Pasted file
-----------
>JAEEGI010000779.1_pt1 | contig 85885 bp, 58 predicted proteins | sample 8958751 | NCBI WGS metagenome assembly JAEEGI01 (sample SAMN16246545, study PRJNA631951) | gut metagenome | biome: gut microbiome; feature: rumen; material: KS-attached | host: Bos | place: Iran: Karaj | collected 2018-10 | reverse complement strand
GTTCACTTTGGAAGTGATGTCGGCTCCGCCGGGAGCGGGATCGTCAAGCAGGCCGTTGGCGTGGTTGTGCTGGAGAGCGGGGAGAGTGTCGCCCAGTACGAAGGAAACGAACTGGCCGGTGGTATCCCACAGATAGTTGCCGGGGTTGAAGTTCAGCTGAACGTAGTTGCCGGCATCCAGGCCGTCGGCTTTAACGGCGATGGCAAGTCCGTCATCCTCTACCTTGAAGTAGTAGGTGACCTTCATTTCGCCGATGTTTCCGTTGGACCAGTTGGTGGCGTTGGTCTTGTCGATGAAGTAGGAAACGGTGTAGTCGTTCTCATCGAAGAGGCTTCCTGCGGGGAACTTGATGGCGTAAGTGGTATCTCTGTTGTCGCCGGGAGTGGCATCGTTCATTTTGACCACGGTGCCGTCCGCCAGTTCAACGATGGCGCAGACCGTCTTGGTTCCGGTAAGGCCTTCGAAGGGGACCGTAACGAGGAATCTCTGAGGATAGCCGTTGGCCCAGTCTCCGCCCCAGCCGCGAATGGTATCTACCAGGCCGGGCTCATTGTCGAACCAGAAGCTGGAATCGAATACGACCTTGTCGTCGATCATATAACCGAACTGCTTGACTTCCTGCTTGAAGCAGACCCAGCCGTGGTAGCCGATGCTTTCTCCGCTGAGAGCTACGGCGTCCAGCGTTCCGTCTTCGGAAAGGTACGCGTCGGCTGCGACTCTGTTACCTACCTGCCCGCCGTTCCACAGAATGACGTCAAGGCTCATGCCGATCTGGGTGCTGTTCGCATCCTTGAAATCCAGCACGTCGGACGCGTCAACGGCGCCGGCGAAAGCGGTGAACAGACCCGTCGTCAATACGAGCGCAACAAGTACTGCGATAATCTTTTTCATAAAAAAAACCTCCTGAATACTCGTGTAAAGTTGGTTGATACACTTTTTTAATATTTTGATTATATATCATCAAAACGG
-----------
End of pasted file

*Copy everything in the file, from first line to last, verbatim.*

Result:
>JAEEGI010000779.1_pt1 | contig 85885 bp, 58 predicted proteins | sample 8958751 | NCBI WGS metagenome assembly JAEEGI01 (sample SAMN16246545, study PRJNA631951) | gut metagenome | biome: gut microbiome; feature: rumen; material: KS-attached | host: Bos | place: Iran: Karaj | collected 2018-10 | reverse complement strand
GTTCACTTTGGAAGTGATGTCGGCTCCGCCGGGAGCGGGATCGTCAAGCAGGCCGTTGGCGTGGTTGTGCTGGAGAGCGGGGAGAGTGTCGCCCAGTACGAAGGAAACGAACTGGCCGGTGGTATCCCACAGATAGTTGCCGGGGTTGAAGTTCAGCTGAACGTAGTTGCCGGCATCCAGGCCGTCGGCTTTAACGGCGATGGCAAGTCCGTCATCCTCTACCTTGAAGTAGTAGGTGACCTTCATTTCGCCGATGTTTCCGTTGGACCAGTTGGTGGCGTTGGTCTTGTCGATGAAGTAGGAAACGGTGTAGTCGTTCTCATCGAAGAGGCTTCCTGCGGGGAACTTGATGGCGTAAGTGGTATCTCTGTTGTCGCCGGGAGTGGCATCGTTCATTTTGACCACGGTGCCGTCCGCCAGTTCAACGATGGCGCAGACCGTCTTGGTTCCGGTAAGGCCTTCGAAGGGGACCGTAACGAGGAATCTCTGAGGATAGCCGTTGGCCCAGTCTCCGCCCCAGCCGCGAATGGTATCTACCAGGCCGGGCTCATTGTCGAACCAGAAGCTGGAATCGAATACGACCTTGTCGTCGATCATATAACCGAACTGCTTGACTTCCTGCTTGAAGCAGACCCAGCCGTGGTAGCCGATGCTTTCTCCGCTGAGAGCTACGGCGTCCAGCGTTCCGTCTTCGGAAAGGTACGCGTCGGCTGCGACTCTGTTACCTACCTGCCCGCCGTTCCACAGAATGACGTCAAGGCTCATGCCGATCTGGGTGCTGTTCGCATCCTTGAAATCCAGCACGTCGGACGCGTCAACGGCGCCGGCGAAAGCGGTGAACAGACCCGTCGTCAATACGAGCGCAACAAGTACTGCGATAATCTTTTTCATAAAAAAAACCTCCTGAATACTCGTGTAAAGTTGGTTGATACACTTTTTTAATATTTTGATTATATATCATCAAAACGG